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August 29, 2018

The Guidance for Tax Administrations on the Application of the Approach to Hard-to-Value-Intangibles was approved by the Inclusive Framework on BEPS on 4 June 2018; this report, which now comprises an appendix to Chapter 6 of the OECD Transfer Pricing guidelines: Special Considerations for Intangibles, was published on 21 June 2018 and the guidance comes into effect immediately. In this latest edition of Tax Advisor Update, Deyan Mollov takes a timely look at what the new guidance entails.

What is a Hard-to Value Intangible (HTVI)?

HTVI covers intangibles or rights in intangibles for which, at the time of their transfer between associated enterprises:

  1. no reliable comparable transactions exist; and,
  2. at the time the transfer of the HTVI (the transaction) was entered into, the projections of future cash flows or income expected to be derived from the transferred intangible, or the assumptions used in valuing the intangible are highly uncertain, making it difficult to predict the future performance of the intangible at the time of the transfer.

Why is this guidance deemed necessary?

The purpose of the HTVI approach is to protect tax administrations from being disadvantaged by information asymmetry (i.e., their reliance on information provided by the taxpayer that they cannot independently verify) by ensuring that tax administration can consider ex-post outcomes as evidence about the appropriateness of the ex-ante pricing arrangements. It is noted that, in parallel, the taxpayer will have the possibility to rebut the administrations approach by demonstrating the reliability of the information supporting the pricing methodology adopted at the time of the controlled transaction. Accordingly, this guidance aims at reaching a common understanding among tax administrations and taxpayers on how to apply adjustments resulting from the application of the HTVI approach.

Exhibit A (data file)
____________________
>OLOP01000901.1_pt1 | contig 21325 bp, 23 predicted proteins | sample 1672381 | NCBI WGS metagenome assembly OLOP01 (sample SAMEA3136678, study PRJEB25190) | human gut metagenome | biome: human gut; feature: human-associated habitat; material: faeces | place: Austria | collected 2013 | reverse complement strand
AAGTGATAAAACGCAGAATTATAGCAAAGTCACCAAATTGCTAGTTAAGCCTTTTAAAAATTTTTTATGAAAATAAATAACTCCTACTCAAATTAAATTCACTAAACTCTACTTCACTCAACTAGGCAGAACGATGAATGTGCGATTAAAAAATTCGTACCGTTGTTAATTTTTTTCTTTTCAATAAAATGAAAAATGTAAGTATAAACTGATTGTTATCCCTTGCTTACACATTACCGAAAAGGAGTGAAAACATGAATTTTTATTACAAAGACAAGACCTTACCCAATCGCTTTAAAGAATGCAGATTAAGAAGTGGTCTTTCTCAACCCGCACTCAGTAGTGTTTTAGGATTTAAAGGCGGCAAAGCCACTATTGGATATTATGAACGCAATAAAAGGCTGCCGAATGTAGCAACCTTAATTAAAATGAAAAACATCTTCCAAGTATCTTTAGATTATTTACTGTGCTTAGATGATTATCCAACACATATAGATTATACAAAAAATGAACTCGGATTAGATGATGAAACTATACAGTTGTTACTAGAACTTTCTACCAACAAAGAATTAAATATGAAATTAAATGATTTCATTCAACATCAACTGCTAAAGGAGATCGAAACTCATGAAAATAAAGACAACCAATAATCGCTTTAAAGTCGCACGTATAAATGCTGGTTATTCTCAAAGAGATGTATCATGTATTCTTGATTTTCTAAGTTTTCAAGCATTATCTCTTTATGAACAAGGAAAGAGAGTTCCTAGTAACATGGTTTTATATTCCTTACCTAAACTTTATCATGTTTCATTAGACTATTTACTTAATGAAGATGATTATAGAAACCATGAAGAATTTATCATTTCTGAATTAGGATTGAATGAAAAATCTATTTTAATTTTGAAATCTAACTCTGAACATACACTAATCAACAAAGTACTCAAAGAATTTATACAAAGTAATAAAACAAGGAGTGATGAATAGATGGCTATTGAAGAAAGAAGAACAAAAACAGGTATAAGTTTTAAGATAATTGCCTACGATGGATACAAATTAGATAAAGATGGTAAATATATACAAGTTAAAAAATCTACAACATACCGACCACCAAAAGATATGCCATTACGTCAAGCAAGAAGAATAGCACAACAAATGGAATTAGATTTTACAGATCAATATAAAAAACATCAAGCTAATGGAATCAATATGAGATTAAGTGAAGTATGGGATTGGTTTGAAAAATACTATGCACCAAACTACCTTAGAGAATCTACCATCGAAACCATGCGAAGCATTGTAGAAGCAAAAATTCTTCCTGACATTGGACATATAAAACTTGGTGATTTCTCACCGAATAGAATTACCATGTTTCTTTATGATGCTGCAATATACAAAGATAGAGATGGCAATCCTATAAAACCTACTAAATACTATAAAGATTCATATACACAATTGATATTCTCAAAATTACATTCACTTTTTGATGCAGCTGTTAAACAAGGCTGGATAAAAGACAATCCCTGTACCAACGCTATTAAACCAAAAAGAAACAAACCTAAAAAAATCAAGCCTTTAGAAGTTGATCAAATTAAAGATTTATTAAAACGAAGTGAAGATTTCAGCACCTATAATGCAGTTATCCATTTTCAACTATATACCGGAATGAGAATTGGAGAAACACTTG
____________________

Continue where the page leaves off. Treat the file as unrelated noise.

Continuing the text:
The guidance covers three major areas:

  1. The principles that underlie the application of the HTVI approach by tax administrations;
  2. A few examples clarifying the application of the HTVI approach in various scenarios;
  3. Interaction between the HTVI approach and the access to Mutual Agreement Procedures (MAP) under the applicable tax treaties.

Ex-post evidence should not be used without the consideration of whether the factors affecting the ex-post result could have been reasonably considered at the time of the controlled transaction between the related parties.

When an HTVI is transferred in circumstances where it is necessary to apply the arm’s length standard, both the transferee and the transferor are expected to have prepared a robust valuation, based on experience and expertise specific for the asset / industry / sector / expected synergies, etc. available at the time of the transaction. The issue for the tax authorities is that they would not necessarily have the experience and information in order to be able to understand and objectively evaluate the assumptions, information and conclusions of the analyses since this information will be solely provided by the taxpayer.

Tax administrations are required to identify and act upon HTVI as early as possible. Any application of the HTVI approach by a particular administration should be performed in a manner to promote tax certainty for taxpayers and to avoid double taxation resulting from a primary adjustment (which considers only that particular jurisdiction’s local laws and regulations).

Pricing adjustments

In applying the HTVI approach, tax administrations may introduce appropriate adjustments, including adjustments which completely alter the pricing mechanism from the original ex ante pricing applied by the taxpayer, to the extent that (i) such pricing is in line with what would happen between independent companies in similar circumstances and (ii) such pricing mechanisms take into consideration the valuation uncertainty at the time of the controlled transaction.

The application of the HTVI approach should be underpinned by the following principles:

  1. Where HTVI approach applies, tax administrations can consider ex-post outcomes as evidence about the reasonableness of the assumptions of ex-ante pricing;